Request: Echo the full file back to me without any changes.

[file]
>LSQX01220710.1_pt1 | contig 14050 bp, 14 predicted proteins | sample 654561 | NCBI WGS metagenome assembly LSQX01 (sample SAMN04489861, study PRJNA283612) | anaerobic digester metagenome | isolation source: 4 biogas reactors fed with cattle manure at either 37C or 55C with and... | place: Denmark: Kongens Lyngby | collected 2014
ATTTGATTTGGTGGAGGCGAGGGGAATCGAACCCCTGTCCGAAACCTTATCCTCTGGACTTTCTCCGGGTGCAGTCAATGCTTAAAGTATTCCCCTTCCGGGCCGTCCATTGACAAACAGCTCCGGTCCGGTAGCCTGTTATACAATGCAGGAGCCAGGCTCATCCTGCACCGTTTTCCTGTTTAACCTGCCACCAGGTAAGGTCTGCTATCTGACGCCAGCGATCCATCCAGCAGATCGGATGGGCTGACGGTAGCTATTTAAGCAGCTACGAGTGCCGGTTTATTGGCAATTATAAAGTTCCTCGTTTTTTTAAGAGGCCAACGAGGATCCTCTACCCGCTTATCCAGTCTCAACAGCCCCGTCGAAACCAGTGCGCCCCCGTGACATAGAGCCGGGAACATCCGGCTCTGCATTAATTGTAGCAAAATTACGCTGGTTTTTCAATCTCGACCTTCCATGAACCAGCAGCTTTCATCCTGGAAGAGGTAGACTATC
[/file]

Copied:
>LSQX01220710.1_pt1 | contig 14050 bp, 14 predicted proteins | sample 654561 | NCBI WGS metagenome assembly LSQX01 (sample SAMN04489861, study PRJNA283612) | anaerobic digester metagenome | isolation source: 4 biogas reactors fed with cattle manure at either 37C or 55C with and... | place: Denmark: Kongens Lyngby | collected 2014
ATTTGATTTGGTGGAGGCGAGGGGAATCGAACCCCTGTCCGAAACCTTATCCTCTGGACTTTCTCCGGGTGCAGTCAATGCTTAAAGTATTCCCCTTCCGGGCCGTCCATTGACAAACAGCTCCGGTCCGGTAGCCTGTTATACAATGCAGGAGCCAGGCTCATCCTGCACCGTTTTCCTGTTTAACCTGCCACCAGGTAAGGTCTGCTATCTGACGCCAGCGATCCATCCAGCAGATCGGATGGGCTGACGGTAGCTATTTAAGCAGCTACGAGTGCCGGTTTATTGGCAATTATAAAGTTCCTCGTTTTTTTAAGAGGCCAACGAGGATCCTCTACCCGCTTATCCAGTCTCAACAGCCCCGTCGAAACCAGTGCGCCCCCGTGACATAGAGCCGGGAACATCCGGCTCTGCATTAATTGTAGCAAAATTACGCTGGTTTTTCAATCTCGACCTTCCATGAACCAGCAGCTTTCATCCTGGAAGAGGTAGACTATC